During three decades as a beloved Louisville TV and radio personality, Ed Kallay
was truly a jack-of-all-trades. From hosting the popular children’s show "Funny
Flickers" (where his nickname "Uncle Ed" originated) to serving as WAVE-TV and
radio sports director, Kallay could do it all and he did it with style.
His long list of jobs included: statistician, engineer, exercise show host,
radio play-by-play and daily sportscasts on WAVE Radio 970. Kallay even served
as the master of ceremonies for the inaugural Kentucky Athletic Hall of Fame
banquet in 1963, allowing his son Mike to introduce the youngster’s baseball
hero, Stan Musial.
Edwin Kallay was born November 23, 1917, in Detroit, Michigan. He became the
first television sports broadcaster in the state of Kentucky when he signed on
with WAVE in 1948.
In his day, Kallay seemed to have every local sports team covered on the radio
waves. During his career he did play-by-play for Louisville Colonels baseball,
University of Louisville football and basketball, Kentucky Colonels ABA
basketball, Louisville Blades ice hockey and the annual Male-Manual football
game on Thanksgiving Day.
With a vibrant and playful personality, Kallay quickly became a Louisville icon
and those who got the chance to work with him still call it a privilege.
"It was a thrill to be around him," said Kallay’s former intern, 84WHAS Radio
sports broadcaster Paul Rogers. "I learned more from him that summer of 1973
than I did in four years of college."
What made Kallay so memorable in Louisville sports history may have been his
willingness to try it all and give it everything.
In Kallay’s early years, radio broadcasts of baseball road games actually were
produced at the local studio. Kallay would get basic information on the game
from a ticker tape and act out the rest, pitch by pitch. Listeners thought he
was actually at the away games.
Former WAVE-TV meteorologist Tom Wills fondly remembered the home games Kallay
broadcast for TV. "He would shoot film and talk at the same time, calling the
game play-by-play," Wills said, "You could hear the film camera underneath (his
call of the game)."
Wills remembered why viewers kept coming back for Kallay. "He was the ultimate
sports fan and he loved being involved as much as he loved reporting on the
teams he covered," he said.
Kallay’s son Mike agreed. "What I remember most about dad was his brutal honesty
and being a complete homer," he said. "Whether it was his love for the Cardinals
or Colonels, he was unabashedly for them. One time, he didn’t like a call and
said ‘horse----’ on the air. Dad thought he was getting fired."
Fortunately for the listeners, Kallay’s boss had no intention of getting rid of
The viewers also cherished Kallay the showman. Wills said when baseball season
began, Kallay would memorize the classic, "Casey at the Bat." He would light a
match on set and recite the poem, trying to finish it before burning his
fingers. And when he broadcast the University of Louisville away games, Kallay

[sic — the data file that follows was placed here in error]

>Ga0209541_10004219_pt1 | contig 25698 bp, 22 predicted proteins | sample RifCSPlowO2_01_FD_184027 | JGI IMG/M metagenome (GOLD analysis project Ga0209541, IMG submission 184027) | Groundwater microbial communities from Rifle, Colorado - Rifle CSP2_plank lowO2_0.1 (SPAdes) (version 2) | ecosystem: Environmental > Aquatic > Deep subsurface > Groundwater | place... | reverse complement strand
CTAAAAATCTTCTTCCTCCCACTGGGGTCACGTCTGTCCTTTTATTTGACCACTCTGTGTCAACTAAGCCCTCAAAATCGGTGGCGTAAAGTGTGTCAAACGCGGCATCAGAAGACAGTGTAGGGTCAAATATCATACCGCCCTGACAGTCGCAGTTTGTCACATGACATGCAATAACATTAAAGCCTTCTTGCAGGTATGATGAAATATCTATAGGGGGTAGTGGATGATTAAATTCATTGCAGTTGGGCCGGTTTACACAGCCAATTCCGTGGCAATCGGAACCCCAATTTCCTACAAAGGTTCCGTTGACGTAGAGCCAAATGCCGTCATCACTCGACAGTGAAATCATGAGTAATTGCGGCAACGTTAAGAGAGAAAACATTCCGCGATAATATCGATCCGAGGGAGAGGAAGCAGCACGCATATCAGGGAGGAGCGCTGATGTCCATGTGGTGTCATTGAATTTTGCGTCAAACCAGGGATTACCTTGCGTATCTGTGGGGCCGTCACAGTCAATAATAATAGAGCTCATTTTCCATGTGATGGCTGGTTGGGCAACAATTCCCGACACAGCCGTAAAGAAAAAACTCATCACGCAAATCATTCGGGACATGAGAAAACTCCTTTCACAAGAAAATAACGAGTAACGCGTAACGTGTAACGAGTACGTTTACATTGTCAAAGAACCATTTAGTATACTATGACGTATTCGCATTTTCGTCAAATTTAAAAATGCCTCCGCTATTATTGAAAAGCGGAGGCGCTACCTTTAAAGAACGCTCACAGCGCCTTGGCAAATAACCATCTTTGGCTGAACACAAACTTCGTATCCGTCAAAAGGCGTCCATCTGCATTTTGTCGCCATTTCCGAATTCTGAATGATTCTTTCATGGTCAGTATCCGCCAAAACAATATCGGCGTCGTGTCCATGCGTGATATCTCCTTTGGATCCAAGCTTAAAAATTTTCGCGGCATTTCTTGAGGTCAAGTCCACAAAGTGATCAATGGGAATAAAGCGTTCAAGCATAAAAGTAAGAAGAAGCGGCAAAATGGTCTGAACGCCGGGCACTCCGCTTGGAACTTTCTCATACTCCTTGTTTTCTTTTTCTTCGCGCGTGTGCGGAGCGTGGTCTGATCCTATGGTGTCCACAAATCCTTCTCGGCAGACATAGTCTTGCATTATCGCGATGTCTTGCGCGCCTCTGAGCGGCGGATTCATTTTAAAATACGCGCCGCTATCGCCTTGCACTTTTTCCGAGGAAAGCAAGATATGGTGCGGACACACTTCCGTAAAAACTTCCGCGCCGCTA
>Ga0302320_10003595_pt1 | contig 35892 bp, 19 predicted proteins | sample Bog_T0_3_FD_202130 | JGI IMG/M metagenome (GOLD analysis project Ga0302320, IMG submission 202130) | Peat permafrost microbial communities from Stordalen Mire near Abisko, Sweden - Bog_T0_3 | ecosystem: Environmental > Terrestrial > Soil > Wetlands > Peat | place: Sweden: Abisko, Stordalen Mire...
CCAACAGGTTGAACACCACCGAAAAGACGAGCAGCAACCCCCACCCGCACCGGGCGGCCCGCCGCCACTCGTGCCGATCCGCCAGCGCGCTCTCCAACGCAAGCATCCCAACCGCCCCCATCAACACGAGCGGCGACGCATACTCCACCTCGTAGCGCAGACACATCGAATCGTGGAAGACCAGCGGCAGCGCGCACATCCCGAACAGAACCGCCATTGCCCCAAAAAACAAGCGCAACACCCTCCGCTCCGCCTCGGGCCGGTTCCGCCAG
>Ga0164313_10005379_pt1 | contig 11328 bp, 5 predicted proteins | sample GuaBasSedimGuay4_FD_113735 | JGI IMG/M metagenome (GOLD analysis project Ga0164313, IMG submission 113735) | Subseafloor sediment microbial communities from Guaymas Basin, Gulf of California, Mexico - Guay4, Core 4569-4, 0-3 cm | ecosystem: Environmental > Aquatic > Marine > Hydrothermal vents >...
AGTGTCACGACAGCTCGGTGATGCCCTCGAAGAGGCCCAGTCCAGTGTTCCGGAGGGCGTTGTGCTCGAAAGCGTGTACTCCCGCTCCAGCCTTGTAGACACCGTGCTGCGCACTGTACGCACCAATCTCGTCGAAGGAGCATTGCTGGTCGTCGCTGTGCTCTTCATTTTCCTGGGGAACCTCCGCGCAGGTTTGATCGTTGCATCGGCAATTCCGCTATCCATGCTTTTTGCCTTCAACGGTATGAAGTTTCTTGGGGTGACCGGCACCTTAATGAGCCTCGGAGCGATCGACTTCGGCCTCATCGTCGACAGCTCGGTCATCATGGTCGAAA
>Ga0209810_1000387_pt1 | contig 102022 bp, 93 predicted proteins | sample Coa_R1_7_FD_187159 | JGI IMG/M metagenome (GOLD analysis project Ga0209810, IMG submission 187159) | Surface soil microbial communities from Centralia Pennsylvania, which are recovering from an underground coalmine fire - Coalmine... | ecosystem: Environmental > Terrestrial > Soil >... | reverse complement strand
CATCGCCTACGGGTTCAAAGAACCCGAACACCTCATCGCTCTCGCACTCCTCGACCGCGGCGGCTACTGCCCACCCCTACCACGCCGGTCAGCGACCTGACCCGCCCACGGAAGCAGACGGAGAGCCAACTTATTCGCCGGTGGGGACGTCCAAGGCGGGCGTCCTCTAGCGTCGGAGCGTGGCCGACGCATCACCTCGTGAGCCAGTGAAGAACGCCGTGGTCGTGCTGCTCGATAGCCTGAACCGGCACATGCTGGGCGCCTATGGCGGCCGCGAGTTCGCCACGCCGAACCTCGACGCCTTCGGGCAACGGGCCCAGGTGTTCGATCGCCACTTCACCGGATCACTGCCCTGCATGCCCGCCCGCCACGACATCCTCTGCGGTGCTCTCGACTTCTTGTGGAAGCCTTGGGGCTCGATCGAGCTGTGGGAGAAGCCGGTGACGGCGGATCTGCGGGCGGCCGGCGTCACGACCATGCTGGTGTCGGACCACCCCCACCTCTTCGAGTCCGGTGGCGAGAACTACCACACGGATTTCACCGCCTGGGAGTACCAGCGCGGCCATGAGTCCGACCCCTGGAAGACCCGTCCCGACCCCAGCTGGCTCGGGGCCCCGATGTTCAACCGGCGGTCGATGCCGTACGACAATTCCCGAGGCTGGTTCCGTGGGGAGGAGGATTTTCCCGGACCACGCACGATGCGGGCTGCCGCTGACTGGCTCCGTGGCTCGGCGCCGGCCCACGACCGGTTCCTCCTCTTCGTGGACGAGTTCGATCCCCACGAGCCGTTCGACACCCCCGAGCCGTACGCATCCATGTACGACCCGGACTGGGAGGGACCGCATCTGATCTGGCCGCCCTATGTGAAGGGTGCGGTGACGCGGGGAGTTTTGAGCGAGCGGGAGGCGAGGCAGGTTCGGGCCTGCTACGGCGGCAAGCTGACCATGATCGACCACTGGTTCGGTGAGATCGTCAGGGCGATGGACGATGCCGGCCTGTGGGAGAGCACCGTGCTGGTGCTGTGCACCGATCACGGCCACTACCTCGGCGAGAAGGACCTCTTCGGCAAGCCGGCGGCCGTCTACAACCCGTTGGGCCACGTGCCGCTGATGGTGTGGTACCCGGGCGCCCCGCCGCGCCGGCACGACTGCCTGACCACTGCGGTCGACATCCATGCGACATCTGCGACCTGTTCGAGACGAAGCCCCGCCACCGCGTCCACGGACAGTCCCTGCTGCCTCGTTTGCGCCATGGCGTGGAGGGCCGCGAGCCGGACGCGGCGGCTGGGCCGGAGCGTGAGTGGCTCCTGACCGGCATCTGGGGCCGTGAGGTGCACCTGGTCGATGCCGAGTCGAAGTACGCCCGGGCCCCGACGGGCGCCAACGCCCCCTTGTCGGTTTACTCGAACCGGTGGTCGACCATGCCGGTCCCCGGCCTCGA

would take time on the air to say hello to all the basketball players’
Kallay had some high-profile friends in the sports world. He ran track in high
school in Cleveland against the great Jesse Owens. Said Kallay’s daughter,
Kaelin Rybak, "Dad knew it was never a race for first!"
Kallay hosted a weekly broadcast of youth boxing called "Tomorrow’s Champions"
on WAVE-TV. It was during the production of that show that he became fast
friends with 12-year-old Cassius Clay. After Clay rose to stardom and became
heavyweight champion as Muhammad Ali, the friendship only grew. Kallay attended
many of Ali’s fights.
During a Chamber of Commerce annual meeting in Louisville, Ali was honored with
the "Man of the Year" Silver Bowl Award. What happened next is legendary in
Louisville. According to Ed’s son, Mike, "Muhammad turned right around and gave
it to dad!"
Longtime sportswriter Earl Cox remembered Ali’s words to Kallay, quoting the
boxer as saying, "Back when I was scufflin’, wasn’t no Chamber of Commerce doing
nothin’ for me, but Ed Kallay and Tomorrow’s Champions did!"
And when Louisville native and Green Bay Packers star Paul Hornung and Detroit
Lions defensive tackle Alex Karras were forced to sit out the 1963 NFL season
after being linked to gamblers and betting on NFL games, Kallay scored the first
interview with Hornung. Although the two were friends, Kallay reportedly
conducted a straightforward and fair interview.
Kallay suffered a heart attack in 1973, a few months before Rogers became his
intern. Rogers still calls him the nicest man he ever met. "Everyplace we would
go," he said, "all the people would come up and ask how he was doing, and that’s
when I realized how loved he was."
That same year, WAVE hired Bob Domine, adding him to the sports staff to help
the recovering Kallay. "When I first started," Domine said, "someone called to
complain about me and Ed walked over, in his standard mock turtleneck, put his
hand on my shoulder and said, ‘Don’t worry about it kid, it don’t mean nothin’."
year later, when Domine had become confident and started boasting about his
success, Kallay made the same move toward him and said with a laugh, "Don’t
worry about it kid, it don’t mean nothin’."
Four years later, in April, 1977, after serving as (ironically) grand marshall
of a heart fund parade in neighboring Clarksville, Indiana, Kallay suffered a
second heart attack and died. Domine said it was especially painful after
Kallay’s death when people congratulated him on doing such a good job of taking
Kallay’s place. Domine said, "No one could take Ed’s place. He was special."
Kallay was married to his love, Jane, for 31 years. They had four children:
Daughter, Kaelin (at right), and sons Mike, Paul and Tom.
Now, long after the death of a Kentucky television pioneer, the stories of
"Uncle Ed" live on, inspiring the work of another generation, including those of
us lucky enough to follow in Kallay’s historic footsteps at WAVE-TV.